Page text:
Tuesday, March 20, 2007

Prius Vs. Hummer

My brother just sent me a link to this article. It opens with the following paragraph:
The Toyota Prius has become the flagship car for those in our society so environmentally conscious that they are willing to spend a premium to show the world how much they care. Unfortunately for them, their ultimate ‘green car’ is the source of some of the worst pollution in North America; it takes more combined energy per Prius to produce than a Hummer.

Good points are raised in the article, using extreme examples. a CNW Marketing report is cited as the primary source. In it, various vehicles are evaluated from an environmental point of view, but not purely based on emissions generated while driving. The energy (and pollution) equation for a single vehicle is much greater than it's fuel efficiency. The main downfall of the Prius is the Nickel that is used in its batteries, and the great distances that this nickel travels around the world being processed before it makes it into the vehicle.
I appreciate the full equation approach when evaluating vehicles, appliances, etc. For example, ethanol fuel - most of it is corn based, ie. processed from corn grains. The corn is grown using fertilizers and pesticides, most of which are fossil fuel based. It is harvested and processed using equipment which runs on diesel (most tractors). It is refined in a plant likely running on fossil fuel power (natural gas or oil) or coal, or nuclear. You can use it in your car and feel good about yourself, because you are burning a 'green-fuel' in your car, but that's looking at it from a very narrow viewpoint. Give me some other examples...

Update: Apparently someone has uploaded this article to an auto discussion forum, and it has generated some serious debate.
“My objective was to align these communications with the administration’s stated policy,” so says Philip Cooney, former chief of staff to President Bush’s Council on Environmental Quality who made hundreds of edits to government climate reports in ways that played down links between human activity and global warming.

Hearing statements like this can pretty much cause someone to jump straight from naively having hope in politics and democracy to cynicism and outright distrust, without passing 'Go', without collecting $200...

He's basically saying that he edited documents published by scientists so that they corresponded with the government's policys and stated positions. Sounds a bit Orwellian, doesn't it?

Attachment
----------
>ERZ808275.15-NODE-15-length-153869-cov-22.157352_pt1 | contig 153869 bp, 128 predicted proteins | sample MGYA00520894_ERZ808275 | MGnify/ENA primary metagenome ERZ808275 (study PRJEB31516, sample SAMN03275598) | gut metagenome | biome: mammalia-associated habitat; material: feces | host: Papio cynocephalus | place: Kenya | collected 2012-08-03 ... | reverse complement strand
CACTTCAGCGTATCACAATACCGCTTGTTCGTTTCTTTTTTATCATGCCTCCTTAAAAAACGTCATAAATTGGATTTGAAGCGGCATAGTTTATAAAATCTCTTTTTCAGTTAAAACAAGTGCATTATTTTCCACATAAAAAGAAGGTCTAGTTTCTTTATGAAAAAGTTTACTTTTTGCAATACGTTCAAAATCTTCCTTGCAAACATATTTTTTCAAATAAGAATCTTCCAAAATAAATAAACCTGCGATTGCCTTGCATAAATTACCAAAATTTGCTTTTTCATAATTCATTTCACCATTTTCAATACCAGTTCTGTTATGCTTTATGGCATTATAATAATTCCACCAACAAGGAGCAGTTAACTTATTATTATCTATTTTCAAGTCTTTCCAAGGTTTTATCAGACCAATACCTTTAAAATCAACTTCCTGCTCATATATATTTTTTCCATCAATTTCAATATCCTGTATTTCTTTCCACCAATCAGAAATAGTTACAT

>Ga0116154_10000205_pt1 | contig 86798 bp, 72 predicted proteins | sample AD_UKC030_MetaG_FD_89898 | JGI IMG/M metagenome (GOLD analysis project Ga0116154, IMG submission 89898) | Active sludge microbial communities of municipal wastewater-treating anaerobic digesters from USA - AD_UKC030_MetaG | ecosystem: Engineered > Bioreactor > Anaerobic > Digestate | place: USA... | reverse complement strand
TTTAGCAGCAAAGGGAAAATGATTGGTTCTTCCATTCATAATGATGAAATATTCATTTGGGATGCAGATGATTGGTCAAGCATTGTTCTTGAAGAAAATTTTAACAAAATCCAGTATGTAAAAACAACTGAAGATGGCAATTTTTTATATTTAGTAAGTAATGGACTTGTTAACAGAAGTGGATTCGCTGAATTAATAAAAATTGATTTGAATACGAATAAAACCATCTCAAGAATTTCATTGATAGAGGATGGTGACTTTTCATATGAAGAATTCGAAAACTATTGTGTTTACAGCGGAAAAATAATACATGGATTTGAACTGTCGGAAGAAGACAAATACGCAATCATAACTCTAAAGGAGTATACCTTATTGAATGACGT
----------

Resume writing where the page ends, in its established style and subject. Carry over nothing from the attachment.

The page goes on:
Sometimes I wish I didn't read the news, or become informed. I could go about my days in ignorant bliss.

Thursday, March 08, 2007

This is a prime example of a Fungineer. Well done.

CBC News: the fifth estate - The Lies that Led to War

I'm not normally an angry person. I'm usually pretty good natured, have an alright sense of humour, can laugh at most things - can be serious when I need to be. Last night was the first night in a long long time that I didn't have to do anything. So, I did my taxes (boring) and watched some basketball, 'house' (a re-run) and then caught a bit of 'the fifth estate'. CBC does documentaries well. Last night's was titled "The Lies that Led to War" about the lead-up to the current war in Iraq. It was hard hitting, and angering. It made me angry for so many reasons. One, it exposed the ignorance of the massess (myself included) at the background and context to the war. It talked about how when Bush mentioned that Saddam had used chemical warefare on his own people (killing approx 30,000) that the States were fully aware of it, and had supplied them with helicoptors and aid (financing) which was intended to help them in the war against Iran (this is all back in the 80's), but were aware that they would also be used for other purposes. It talked about how basically every other reason that Bush gave for going to war with Iraq was based on lies, bad information, or was itself a lie. It is very angering. The complexities of the Middle east are covered over by simplistic statements in the media and by government. It talked about how the media had abandoned it's post, no longer asking questions that need to be asked, but rather becoming the propoganda mouthpiece of the administration. Things are said by Bush, which basically say that if you are the voice of dissent you're a traitor - if you oppose the war - you're no better than them, "You're either with us, or you're with the terrorists". Well, if only it was that simple. I'd like to be with you, but who are you with? At one point in time you (the american gov't) propped up Saddam with aid. Now you're against him. Who are you propping up this time that a decade from now will be a feared dictator?
I'm quite honestly sick of the current Bush administration - I have been for a long time. But, will a change actually be a change? Even if he's impeached (he lied about more than an intern), will that change anything? It's hard to be an optimist in this. I don't understand how people still support this administration after all the lies they've told, after the war they started, after all the dead American soldiers, after all the wounded (emotionally, physically, and psychologically) soldiers, after all the dead Iraqi's, innocent civilians, Shi'ites, Kuurds, Sunni's...
I'm not with you, so I must be with the terrorists.
But, I'm not with them either. Mr. President, thanks for the identity crisis. Who am I with?

Wednesday, March 07, 2007

My favorite part of today's dilbert is the consistency of Wally's character, as demonstrated in the third frame. Check out how much coffee is in the pot that he's handing to Asok...

Tuesday, March 06, 2007

Rex Murphy, on Hollywood, Christianity and the need for a Pope.